GBA's Dark Side
Review by: Hairball (firstname.lastname@example.org)
Editorial Posted: September 29, 2001
There is no doubt that the Game Boy Advance is indeed the best portable video game system ever. But there is one problem that tends to hurt it more than anything. The screen on the GBA isn't all that great, and unless you're sitting under the sun, or in a well-lit room, under a perfect lighting angle, yes perfect, chances are you're not going to see the display very well.
Perhaps the biggest problem is that the GBA does not have an internally lit screen, meaning that you can only see it if there's light reflecting it, since it's a TFT reflective screen. It's not like a TV or computer monitor that emits its own light.
Fine, most of us live in some place with light anyways, so that shouldn't be much of a problem. But, the screen tends to cause many problems indeed. The screen is extremely hard to see, unless you are at the perfect lighting angle. Because of this irritating screen, it totally downgrades the greatness of the GBA.
But you are probably thinking, "I'll just adjust the system so it faces the light", well that's the only real way to solve the problem. This means that the GBA causes you to have bad ergonomics. To play, you have to find a light source, adjust the system to the light, avoid the glare, and then sit down in an uncomfortable position.
From my own personal experience, I find that it hurts my neck after sitting in this strange position too long, and it doesn't feel too good. Some owners of the GBA might have already experienced this, and it isn't pretty. But because the screen is like the way it is, you can't really do much about it. Try playing on a car, bus, or subway, it gets rather difficult. Even on an airplane it could get challenging because some planes have lights that are "angled", and it will really get you in an awkward position to see. You basically have a choice here, sit uncomfortably and play, sit comfortably and play with a horrible view, or heck, just not play at all.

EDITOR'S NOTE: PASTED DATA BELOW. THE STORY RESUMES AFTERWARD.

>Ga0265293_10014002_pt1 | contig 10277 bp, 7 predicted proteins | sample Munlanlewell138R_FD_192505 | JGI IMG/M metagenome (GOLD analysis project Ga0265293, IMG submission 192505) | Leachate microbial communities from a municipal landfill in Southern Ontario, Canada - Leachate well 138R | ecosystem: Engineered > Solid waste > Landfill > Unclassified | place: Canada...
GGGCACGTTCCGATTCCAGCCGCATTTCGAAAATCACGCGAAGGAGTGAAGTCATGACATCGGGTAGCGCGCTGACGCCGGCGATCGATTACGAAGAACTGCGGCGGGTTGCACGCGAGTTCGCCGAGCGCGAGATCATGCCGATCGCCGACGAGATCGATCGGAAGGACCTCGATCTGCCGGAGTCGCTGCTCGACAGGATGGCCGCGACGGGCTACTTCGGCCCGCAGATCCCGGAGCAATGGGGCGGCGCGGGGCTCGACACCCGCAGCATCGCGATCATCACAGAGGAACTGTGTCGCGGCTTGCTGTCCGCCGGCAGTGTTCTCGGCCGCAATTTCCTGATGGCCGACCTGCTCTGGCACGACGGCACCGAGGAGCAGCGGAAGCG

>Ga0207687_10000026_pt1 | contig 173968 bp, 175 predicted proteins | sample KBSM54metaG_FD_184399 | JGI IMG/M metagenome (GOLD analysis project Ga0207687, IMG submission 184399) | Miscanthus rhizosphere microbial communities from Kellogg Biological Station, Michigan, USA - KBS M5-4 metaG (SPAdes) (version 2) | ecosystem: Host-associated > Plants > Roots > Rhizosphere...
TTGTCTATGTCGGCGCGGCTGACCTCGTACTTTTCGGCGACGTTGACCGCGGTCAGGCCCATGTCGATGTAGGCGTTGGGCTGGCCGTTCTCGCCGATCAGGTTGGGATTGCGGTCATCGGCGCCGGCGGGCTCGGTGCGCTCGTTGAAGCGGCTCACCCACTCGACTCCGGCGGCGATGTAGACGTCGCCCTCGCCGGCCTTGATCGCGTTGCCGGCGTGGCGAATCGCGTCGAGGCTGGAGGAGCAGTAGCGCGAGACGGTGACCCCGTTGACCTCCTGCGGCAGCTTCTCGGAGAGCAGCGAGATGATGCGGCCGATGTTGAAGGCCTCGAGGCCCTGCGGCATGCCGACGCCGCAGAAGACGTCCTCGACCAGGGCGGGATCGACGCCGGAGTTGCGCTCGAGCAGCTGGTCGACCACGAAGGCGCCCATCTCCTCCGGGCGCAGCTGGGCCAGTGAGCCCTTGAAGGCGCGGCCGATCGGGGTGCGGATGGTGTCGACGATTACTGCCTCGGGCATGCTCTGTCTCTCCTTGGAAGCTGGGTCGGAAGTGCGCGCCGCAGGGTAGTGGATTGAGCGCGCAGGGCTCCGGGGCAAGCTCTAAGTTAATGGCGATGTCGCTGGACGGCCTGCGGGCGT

Hmmm...you must be wondering, how come the screen is so "dark"? Well the answer is, the screen isn't dark, if you have the perfect lighting conditions, and you're going to have a vivid picture on the GBA. But if you're not in perfect lighting, you aren't going to see where you are going, except maybe down to video game hell.
Is it the system that is not up to par? Yes, since Nintendo basically has a monopoly on portable video games, they are probably thinking "Why the hell should we spend more money on a backlit system when they're just going to buy it anyway?" That's the problem with having a monopoly, companies will not care as much about the customers, and more often then not come out with crappy and lame products, and become money hungry, much like the way Microsoft is like. Nintendo has claimed that having a light in it would make the screen harder to see (?), the system will drain batteries horribly. First off, many of us use our TV's (that emit its own light) with the lights on, is that really a problem, not really, so how would that be bad for the GBA? How much battery time would you lose, maybe 2 or 3 hours (out of the current 15 that they claim)? That isn't a big deal, but to Nintendo, it seems like it is.
Hold on second, aren't there external lights out there for the system? Well yes, there are, but think about this for a second. If a product requires that you buy an add-on to get the best experience, doesn't that mean there is a problem with it? And if that is ok, the lights aren't exactly that great either, like the Worm Light, it causes major glare, and it doesn't even light up the entire screen very well. These devices would probably drain as much, if not more than internal lighting in the system.
Don't get me wrong, the Game Boy Advance has great games. It's just the screen isn't all that great, and it's all because of lack of innovation. The screen has low quality, but if there was an internal light then it would work. A site called Portable Monopoly has successfully installed a light inside the system, and this may cause Nintendo to rethink its decision about not lightening up the GBA.
-- Hairball (email@example.com)